This happens all the time, if you’re me. Which, ok, you’re not. But maybe you can relate anyway.
Here’s the situation: You (or, I, in this scenario) watch some camera gear on eBay. There’s one of those big lots and it seems to be going for a reasonable price, or if you’re extra lucky, for dirt cheap. You bid, though you know you’re only really interested in one or two items, and it’ll come with one of those fashion faux pas 1990s cordura camera cases, and what will you do with that eyesore once you’ve acquired the thing? Sure, you could just throw it out, but then maybe at some point you’ll actually be bringing excess camera gear with you to somewhere, and then you might need it? It’s a perfectly good lime-green-with-pink-accents piece of padded luggage after all! You bid and win the whole thing and it arrives and you take out the thing you wanted and that thing is great, or maybe it’s not, but either way, it’s too much of a pain to lodge a complaint, and too much of a hassle to return it, and you take all the other stuff and put it away somewhere with the best intentions of either using it even though you didn’t want it in the first place, or selling it, and then you don’t do either, and well, there it sits.
What I really wanted from this lot was a second Minolta 7000 body and 35-70/4 kit lens, because my first, cheap purchase off the auction site had turned out to be functional but cosmetically lacking. And if it’s worth having, it’s worth having a nice copy of. (Says every G.A.S.-affected photography nerd.) What I got was a camera bag, the 7000 and lens, another lens, the Sigma 28-70 (which, while very good, has a problem with sticky rubber on the grip), and a 28–200 zoom by a brand I’d never heard of before, Koboron. So… that’s probably not gonna sell for, like, a lot? I may as well, you know… use it?
The problem? It’s a monster. It’s huge, and hugely impractical. This isn’t helped by the fact that the zoom keeps on sliding towards the long end when the camera dangles around your neck, the minimum focusing distance is a cool two meters (so, no selfies), and the 200mm setting is unusably soft, which makes it more of a 28–135mm lens that just weighs way too much. What on earth was I going to do with this albatross? Determined to make the best of the situation, I decided that it was worth testing out if I could get a blog post on 52rolls out of it. So one hot day, I screwed a polarizing filter on the big lens, made sure the strap on the camera was securely fastened, and set out. (If you’re interested, this is the setup that I used.)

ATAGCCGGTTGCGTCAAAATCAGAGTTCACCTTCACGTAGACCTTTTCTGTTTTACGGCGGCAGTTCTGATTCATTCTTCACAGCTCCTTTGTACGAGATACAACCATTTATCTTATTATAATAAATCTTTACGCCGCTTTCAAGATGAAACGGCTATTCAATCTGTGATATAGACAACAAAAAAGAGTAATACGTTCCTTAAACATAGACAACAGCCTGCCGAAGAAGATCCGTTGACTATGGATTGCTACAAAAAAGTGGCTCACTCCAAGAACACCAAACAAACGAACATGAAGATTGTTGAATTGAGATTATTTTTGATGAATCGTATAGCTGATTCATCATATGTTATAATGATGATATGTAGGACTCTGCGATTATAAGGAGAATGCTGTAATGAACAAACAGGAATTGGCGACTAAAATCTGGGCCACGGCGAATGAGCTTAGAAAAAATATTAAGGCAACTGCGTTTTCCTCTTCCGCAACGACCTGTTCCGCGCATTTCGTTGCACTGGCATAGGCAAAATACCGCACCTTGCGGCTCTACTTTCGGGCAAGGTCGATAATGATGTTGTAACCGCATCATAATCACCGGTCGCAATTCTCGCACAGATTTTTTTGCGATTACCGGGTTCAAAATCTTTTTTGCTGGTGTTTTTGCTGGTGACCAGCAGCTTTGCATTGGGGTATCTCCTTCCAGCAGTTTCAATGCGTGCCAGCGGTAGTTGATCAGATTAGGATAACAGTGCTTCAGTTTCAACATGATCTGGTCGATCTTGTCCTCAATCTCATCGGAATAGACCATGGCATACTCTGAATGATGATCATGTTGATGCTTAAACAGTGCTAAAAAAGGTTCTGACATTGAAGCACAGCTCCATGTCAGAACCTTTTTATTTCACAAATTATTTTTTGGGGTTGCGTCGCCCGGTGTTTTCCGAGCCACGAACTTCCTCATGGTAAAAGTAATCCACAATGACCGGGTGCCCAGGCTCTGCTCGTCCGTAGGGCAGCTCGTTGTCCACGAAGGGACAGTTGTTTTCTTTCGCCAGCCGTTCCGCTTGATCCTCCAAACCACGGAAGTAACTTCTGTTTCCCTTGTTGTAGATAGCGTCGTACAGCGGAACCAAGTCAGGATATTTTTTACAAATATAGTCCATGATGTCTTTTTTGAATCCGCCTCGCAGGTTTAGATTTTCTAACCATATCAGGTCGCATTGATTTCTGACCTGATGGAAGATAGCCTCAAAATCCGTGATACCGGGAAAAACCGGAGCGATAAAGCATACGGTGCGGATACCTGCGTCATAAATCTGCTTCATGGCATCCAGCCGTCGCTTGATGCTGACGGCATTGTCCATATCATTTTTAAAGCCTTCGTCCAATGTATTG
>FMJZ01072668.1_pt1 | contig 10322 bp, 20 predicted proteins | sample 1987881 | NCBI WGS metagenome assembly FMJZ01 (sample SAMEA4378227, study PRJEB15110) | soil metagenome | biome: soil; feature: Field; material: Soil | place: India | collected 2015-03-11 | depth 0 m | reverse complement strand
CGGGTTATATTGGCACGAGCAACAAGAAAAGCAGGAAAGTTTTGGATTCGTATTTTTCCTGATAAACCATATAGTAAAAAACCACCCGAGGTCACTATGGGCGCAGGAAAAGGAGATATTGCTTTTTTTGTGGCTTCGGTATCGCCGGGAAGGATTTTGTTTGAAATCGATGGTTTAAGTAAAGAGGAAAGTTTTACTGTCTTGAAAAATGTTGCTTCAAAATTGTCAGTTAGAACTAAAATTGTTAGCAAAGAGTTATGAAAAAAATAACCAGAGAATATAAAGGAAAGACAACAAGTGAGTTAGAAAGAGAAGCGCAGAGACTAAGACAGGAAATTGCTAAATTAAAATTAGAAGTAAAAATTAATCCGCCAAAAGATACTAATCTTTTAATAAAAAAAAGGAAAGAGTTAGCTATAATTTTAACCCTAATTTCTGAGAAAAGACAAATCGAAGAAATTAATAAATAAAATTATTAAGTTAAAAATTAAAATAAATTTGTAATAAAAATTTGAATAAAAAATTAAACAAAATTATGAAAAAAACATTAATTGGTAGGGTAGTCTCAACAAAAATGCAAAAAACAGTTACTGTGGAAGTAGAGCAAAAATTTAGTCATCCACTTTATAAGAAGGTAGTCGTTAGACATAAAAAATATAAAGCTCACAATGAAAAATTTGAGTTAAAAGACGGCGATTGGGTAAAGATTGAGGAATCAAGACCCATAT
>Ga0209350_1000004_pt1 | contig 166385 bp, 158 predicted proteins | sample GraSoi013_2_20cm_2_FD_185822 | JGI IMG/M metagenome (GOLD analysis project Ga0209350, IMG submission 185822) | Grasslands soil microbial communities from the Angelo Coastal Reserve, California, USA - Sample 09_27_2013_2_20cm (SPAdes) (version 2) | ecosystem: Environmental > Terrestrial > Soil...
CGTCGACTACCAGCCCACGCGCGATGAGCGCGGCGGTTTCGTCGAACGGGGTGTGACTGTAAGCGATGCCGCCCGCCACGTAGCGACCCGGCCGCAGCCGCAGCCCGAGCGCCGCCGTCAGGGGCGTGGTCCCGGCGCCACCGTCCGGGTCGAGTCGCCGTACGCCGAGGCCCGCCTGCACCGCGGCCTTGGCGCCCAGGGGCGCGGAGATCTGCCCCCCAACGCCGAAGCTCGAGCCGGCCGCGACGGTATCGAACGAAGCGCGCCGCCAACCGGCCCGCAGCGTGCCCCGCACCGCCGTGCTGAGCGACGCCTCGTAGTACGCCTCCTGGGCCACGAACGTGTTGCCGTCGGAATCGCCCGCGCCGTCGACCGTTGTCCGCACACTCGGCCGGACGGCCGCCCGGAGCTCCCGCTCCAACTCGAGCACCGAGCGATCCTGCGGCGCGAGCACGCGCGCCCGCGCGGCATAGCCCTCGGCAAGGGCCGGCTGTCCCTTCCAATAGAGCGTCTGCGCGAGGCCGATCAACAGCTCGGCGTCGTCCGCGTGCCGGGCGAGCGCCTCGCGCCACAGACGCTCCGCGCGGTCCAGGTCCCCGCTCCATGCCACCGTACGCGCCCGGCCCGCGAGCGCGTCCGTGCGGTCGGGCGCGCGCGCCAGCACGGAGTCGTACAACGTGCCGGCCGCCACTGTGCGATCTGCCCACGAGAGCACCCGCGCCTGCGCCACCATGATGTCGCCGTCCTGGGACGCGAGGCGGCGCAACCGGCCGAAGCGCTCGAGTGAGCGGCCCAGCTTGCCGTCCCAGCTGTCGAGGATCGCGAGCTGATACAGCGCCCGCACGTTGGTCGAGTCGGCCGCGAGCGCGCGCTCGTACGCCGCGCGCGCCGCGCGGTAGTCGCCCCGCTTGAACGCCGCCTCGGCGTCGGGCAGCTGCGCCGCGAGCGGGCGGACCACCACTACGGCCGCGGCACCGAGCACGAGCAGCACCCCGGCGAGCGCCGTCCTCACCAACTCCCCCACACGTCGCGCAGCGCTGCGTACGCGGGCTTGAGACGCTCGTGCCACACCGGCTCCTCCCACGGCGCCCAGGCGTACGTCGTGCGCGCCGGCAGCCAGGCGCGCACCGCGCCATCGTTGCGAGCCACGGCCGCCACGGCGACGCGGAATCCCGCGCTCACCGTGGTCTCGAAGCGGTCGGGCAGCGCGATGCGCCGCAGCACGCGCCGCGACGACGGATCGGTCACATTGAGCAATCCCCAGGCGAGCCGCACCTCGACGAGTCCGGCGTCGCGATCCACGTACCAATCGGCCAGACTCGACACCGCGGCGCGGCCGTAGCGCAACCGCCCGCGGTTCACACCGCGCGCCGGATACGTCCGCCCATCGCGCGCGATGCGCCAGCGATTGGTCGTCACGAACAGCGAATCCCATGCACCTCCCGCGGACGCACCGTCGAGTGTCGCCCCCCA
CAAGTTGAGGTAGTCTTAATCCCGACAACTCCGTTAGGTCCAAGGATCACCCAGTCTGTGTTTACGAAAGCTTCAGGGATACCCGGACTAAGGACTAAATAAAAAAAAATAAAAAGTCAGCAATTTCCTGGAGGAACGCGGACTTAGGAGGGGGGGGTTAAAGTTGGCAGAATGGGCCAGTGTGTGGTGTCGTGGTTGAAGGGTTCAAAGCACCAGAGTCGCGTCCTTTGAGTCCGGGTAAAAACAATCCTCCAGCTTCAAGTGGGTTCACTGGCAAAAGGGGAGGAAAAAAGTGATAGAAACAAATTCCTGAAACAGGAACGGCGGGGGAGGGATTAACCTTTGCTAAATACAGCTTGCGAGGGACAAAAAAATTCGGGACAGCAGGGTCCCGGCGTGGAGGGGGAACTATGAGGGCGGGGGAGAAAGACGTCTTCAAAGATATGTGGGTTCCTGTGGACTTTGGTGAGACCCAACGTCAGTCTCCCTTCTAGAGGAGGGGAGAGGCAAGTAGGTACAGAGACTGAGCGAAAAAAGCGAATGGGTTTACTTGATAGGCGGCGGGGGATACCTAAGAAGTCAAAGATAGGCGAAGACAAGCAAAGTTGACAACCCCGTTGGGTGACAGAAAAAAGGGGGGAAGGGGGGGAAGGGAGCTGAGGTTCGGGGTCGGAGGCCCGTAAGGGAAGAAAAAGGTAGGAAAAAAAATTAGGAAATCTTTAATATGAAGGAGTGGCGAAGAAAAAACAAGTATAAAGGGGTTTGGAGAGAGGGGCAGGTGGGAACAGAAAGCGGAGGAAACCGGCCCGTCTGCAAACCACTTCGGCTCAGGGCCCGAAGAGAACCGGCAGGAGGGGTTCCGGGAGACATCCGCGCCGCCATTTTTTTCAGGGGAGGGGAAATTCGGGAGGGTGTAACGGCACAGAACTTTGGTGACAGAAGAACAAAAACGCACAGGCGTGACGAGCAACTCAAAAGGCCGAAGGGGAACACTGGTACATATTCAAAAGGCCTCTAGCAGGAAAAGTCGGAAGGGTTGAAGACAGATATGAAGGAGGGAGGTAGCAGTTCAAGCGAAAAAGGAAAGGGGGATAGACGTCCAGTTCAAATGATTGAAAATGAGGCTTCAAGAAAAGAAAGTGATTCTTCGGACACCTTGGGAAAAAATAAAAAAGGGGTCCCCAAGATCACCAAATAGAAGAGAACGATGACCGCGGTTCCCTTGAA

The first thing I noticed was the ridiculously long minimum focusing distance. It made informal portraits impossible, and even the few formal ones I tried were either soft and shaky, or they were environmental portraits that would have been much easier to take with a 50mm or a short standard zoom.
The second thing? People notice the Koboron. It’s so big, even compared to a modern super zoom, that walking around with the combination of a noisy – both in sound and in visual terms – 80s camera and that lens, you stick out. Two young guys on skateboards passed me by relatively early in my walk, and looked back over their shoulders enviously, muttering “cool camera.” So, if looking cool is what you’re after, it’s easily achieved with this rig. Then again, one person’s cool is another’s ridiculous, so your mileage very definitely may vary.
Third, the lens does not only go soft at just before 200mm, it goes so soft that it makes the vaseline-assisted soft focus of a David Hamilton or Mario Casilli look oversharpened. From discussions I’ve had with other photographers online, this may just be my copy of the lens, but it is odd because every other focal length on the Koboron can get perfectly sharp.
Four: Yes, it does get plenty sharp stopped down, though distortion is quite visible at the short end. But overall it’s certainly good enough for small prints or shots posted to the web. So no more ragging on exoticly named off-brand lenses before actually testing them out.
Five: Polarizing filter. Works well for landscapes. Must remember to use it more.
And finally: This was fun. If all my camera gear got swallowed by a time vortex (they do open up here on occasion, I am sure) and all I had left was this old 7000 and that off-brand lens, I’d make the best of it. Although I’d be really sad to have lost my Autocord.
P.S.: I just (September 1, about two weeks after writing this originally) pulled out the Koboron again and put it on a Minolta 500si Super as well as another Minolta 7000 (not the one used for this roll) to see what the deal was with the softness at the long end. Strangely, I could not replicate it at all. The lens stayed sharp up till 200mm – whether it stayed critically sharp in terms of a 100% view I cannot say, but the softness I saw through the viewfinder when I shot this roll just was not there anymore. My working hypothesis here is that the lens misfocused on the camera I used for these images while still giving focus confirmation. This might be a problem with the camera and not the lens. So, if you find a Koboron 28–200mm for a good price, I’d say it’s worth giving it a whirl, provided you can live with the long minimum focusing distance. End of public service announcement.